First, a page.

Acrobat juggling a host of new video and online PDF file features
Alan Zisman (c) 2008 First published in Business
September 2-8, 2008; issue 984
High Tech Office column
Many computer generations ago,
there was a challenge: how could users see, on screen, a document,
mixing text and graphics, that always appeared the same, regardless of
computer platform or the fonts and applications that might differ
between individual computers?
One portable document format,
Adobe Acrobat, became an unofficial standard, with tax forms and more
being distributed online as Acrobat PDF files. Adobe’s free Reader
software, which enables PDF viewing both on its own and within common
web browsers, is almost universally installed.
But the success
of the PDF file format as a standard for portable documents posed
problems for its creator, Adobe. The company’s Acrobat software is no
longer needed to create basic PDF files. Many applications like Word
Perfect or OpenOffice have this capability built in, as does Apple’s
Mac OS X operating system. There are also literally dozens of free or
low-cost PDF-creation add-ons for Windows.
Why should users bother buying expensive Adobe Acrobat software?
new version of Acrobat has added features: collaboration, security,
form creation and more. The new Adobe Acrobat 9 kicks it up a notch. It
allows users to create multimedia PDF files with online hooks.
the new features: PDF portfolios combining multiple types of documents,
including video and links to web conferencing, in a single package,
built around attractive theme and navigation tools.
corporate logo’ed marketing document, combining text, graphics, charts
and videos. Or multi-faceted training and reference documents. Or just
to simplify attaching multiple documents to an e-mail message.
can be now embedded into PDF documents, making them universally
viewable. These new video-embedded PDFs are viewable in the new version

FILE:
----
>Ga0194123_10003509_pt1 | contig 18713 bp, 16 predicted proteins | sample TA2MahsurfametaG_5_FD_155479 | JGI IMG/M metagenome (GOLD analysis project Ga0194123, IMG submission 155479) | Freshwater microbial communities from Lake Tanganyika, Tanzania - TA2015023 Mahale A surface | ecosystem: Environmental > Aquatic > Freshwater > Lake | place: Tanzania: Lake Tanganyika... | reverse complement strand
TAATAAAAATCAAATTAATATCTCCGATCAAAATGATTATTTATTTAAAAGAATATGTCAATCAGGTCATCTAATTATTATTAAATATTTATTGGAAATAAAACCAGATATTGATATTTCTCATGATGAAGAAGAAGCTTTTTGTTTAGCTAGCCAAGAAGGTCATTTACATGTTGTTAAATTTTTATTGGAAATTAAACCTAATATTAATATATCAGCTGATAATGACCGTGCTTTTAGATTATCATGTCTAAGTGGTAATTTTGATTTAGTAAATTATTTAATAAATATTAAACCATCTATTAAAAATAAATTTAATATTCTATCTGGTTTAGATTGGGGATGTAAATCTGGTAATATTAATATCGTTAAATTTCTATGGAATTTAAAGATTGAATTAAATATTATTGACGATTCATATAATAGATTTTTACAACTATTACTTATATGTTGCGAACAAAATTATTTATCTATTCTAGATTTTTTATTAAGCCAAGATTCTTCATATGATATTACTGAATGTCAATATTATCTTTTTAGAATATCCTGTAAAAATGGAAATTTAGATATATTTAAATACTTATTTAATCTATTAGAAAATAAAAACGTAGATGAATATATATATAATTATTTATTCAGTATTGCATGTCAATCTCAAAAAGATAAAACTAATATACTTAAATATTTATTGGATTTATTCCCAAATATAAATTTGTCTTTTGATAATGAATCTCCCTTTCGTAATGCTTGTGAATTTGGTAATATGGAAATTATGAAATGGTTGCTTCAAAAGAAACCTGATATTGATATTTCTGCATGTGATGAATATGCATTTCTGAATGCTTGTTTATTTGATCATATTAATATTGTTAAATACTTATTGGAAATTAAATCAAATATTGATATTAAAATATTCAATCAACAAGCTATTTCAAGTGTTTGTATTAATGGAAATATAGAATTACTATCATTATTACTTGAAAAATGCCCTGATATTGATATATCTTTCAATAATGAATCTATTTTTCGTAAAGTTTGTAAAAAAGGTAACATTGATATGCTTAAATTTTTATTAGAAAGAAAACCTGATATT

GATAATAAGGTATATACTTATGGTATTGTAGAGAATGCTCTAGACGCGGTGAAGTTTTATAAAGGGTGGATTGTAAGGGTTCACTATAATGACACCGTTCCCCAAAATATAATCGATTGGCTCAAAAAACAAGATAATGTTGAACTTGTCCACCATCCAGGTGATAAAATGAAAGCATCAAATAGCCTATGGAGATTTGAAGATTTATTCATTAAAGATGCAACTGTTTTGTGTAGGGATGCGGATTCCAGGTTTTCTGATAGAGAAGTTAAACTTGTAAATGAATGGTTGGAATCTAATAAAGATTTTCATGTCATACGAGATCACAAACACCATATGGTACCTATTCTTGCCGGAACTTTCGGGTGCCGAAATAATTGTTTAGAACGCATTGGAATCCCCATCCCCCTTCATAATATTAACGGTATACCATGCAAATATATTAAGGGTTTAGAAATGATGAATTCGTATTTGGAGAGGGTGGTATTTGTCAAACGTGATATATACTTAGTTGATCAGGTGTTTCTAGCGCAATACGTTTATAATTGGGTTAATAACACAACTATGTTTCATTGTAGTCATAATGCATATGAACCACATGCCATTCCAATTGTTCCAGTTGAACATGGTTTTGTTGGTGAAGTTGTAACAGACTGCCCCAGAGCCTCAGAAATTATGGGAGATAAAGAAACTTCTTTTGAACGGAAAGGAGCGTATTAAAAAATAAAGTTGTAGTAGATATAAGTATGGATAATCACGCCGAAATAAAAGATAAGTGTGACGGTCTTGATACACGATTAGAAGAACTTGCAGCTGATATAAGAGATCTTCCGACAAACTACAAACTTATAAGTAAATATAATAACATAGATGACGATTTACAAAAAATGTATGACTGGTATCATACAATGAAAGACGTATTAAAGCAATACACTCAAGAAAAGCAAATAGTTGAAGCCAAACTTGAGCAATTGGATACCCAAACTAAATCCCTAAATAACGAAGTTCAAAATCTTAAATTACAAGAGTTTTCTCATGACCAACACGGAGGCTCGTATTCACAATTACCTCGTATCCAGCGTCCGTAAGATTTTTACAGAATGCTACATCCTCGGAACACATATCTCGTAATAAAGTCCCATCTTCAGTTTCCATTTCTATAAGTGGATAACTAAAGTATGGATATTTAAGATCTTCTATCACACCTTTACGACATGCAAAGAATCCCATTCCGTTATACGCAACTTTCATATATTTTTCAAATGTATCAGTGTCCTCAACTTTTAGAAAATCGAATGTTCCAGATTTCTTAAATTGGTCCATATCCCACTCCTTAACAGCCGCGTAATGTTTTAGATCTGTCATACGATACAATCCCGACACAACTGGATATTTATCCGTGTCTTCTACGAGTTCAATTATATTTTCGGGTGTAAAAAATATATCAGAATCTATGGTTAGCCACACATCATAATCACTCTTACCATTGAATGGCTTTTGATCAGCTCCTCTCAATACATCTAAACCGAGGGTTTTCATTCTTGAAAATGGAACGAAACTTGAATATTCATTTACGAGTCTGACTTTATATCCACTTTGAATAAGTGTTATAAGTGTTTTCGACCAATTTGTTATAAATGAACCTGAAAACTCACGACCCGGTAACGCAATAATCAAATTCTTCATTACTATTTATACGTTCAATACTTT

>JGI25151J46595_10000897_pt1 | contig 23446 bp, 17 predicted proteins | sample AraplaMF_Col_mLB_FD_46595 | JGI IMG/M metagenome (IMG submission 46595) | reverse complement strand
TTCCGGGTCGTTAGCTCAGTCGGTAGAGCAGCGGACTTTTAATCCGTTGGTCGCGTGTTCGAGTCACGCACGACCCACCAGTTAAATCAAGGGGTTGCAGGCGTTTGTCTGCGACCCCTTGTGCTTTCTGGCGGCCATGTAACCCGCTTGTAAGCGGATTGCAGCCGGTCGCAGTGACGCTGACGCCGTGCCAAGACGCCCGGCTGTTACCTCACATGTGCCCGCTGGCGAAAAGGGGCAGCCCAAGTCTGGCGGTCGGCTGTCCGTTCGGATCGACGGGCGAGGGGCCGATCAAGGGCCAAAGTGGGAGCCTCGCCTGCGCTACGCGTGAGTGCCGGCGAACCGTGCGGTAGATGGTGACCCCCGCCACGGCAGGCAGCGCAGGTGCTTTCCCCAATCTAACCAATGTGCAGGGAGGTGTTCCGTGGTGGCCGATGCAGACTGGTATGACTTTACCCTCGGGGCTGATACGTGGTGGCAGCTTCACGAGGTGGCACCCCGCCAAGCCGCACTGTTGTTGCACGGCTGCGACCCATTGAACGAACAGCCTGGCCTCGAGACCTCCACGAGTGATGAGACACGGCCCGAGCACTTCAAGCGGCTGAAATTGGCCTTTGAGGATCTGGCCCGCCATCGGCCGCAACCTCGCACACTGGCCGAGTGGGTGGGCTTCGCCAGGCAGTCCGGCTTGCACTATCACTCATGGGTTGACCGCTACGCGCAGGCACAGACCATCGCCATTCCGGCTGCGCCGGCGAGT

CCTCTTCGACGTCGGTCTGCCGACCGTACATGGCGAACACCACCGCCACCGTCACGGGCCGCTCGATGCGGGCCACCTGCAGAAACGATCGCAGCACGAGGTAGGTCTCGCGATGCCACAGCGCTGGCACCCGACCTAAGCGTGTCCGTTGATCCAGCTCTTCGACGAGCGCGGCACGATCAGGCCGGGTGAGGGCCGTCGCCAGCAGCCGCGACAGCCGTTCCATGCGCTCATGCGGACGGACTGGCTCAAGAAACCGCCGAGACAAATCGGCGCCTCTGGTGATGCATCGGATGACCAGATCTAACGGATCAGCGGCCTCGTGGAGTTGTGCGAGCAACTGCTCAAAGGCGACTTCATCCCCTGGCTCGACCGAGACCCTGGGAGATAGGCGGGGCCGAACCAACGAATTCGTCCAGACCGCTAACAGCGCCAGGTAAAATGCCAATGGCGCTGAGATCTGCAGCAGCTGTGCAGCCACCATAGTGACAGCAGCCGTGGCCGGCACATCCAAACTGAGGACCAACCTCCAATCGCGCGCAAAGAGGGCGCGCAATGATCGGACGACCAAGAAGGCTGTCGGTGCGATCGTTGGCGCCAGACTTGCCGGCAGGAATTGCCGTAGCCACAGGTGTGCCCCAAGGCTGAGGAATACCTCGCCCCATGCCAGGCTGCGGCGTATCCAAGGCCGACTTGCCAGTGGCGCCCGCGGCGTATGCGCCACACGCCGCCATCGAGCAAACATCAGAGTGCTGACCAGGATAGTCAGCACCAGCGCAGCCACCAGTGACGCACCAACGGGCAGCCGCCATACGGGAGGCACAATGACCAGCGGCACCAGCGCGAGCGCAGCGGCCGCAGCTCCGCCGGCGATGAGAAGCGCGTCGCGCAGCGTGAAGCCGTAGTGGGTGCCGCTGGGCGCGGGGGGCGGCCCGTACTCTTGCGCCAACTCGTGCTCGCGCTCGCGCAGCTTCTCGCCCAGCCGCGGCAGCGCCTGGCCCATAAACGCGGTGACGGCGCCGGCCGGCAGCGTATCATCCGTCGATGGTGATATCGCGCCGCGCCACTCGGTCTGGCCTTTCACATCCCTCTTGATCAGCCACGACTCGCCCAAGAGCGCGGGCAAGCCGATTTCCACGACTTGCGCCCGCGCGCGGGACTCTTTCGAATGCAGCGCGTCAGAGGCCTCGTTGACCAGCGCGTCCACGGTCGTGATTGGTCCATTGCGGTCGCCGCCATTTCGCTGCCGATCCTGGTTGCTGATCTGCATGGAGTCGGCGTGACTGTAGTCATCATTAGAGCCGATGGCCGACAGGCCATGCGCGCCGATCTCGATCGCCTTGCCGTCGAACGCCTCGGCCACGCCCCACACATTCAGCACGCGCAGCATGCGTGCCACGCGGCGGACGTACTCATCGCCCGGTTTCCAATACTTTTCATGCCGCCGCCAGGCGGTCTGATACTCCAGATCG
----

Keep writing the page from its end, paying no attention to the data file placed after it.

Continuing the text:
of Adobe Reader without forcing viewers to deal with often confusing
This feature is a marriage of the widely used
Flash format with PDF, made possible by Adobe’s acquisition a few years
back of Macromedia, creator of the Flash and Shockwave browser add-ons.
popular YouTube website converts uploaded video, regardless of the
original format, into Flash format. The new Acrobat does the same
thing, outputting the result into a PDF file – at least if you buy
Acrobat’s Extended version.
Document comparison features and other
new tools make it easier for workgroups to collaborate on document
production, while integration with the new Adobe.com services lets a
PDF document become the front-end for an online meeting, using
Adobe.com’s ConnectNow service as the online meeting space. At the
meeting, everyone’s view of the PDF file can be synchronized.
well, the new Acrobat offers scanning and optical character recognition
features, attempting to locate forms in print documents and
automatically convert them into editable fields in a form-based PDF
file. Adobe 9 makes it easier to export form data to spreadsheets for
Acrobat 9 comes in three flavours – at least for Windows users:
$299 standard version allows users to create traditional PDF documents,
to make the new PDF Portfolios and to create PDF forms, which can be
filled using the free Adobe Reader;
•the $449 Pro version adds collaboration and document comparison
add non-Flash video to PDF documents, you’ll need the $699 Pro Extended
version, which also includes Adobe Presenter to convert PowerPoint
slideshows into multimedia PDF files. Mac users can only get the Pro
An updated Adobe Creative Suite 3.3 version bundles the
new Acrobat Pro with Photoshop and other Adobe products. Upgrade
pricing is available for owners of previous versions, and free trial
versions are available online.
To read documents created including Acrobat’s new features, users will
require an updated copy of the free Adobe Reader.
Despite its new capabilities, Adobe promises Reader 9 will launch up to
twice as fast as earlier versions.
new Acrobat.com free online service offers five gigabytes of file
storage and sharing, (limited) online PDF creation, conferencing and
screen-sharing and Buzzword – a Microsoft Word-compatible, Flash-based
word processor. While there are hooks to these services built into the
new Acrobat 9, anyone can sign up for them. •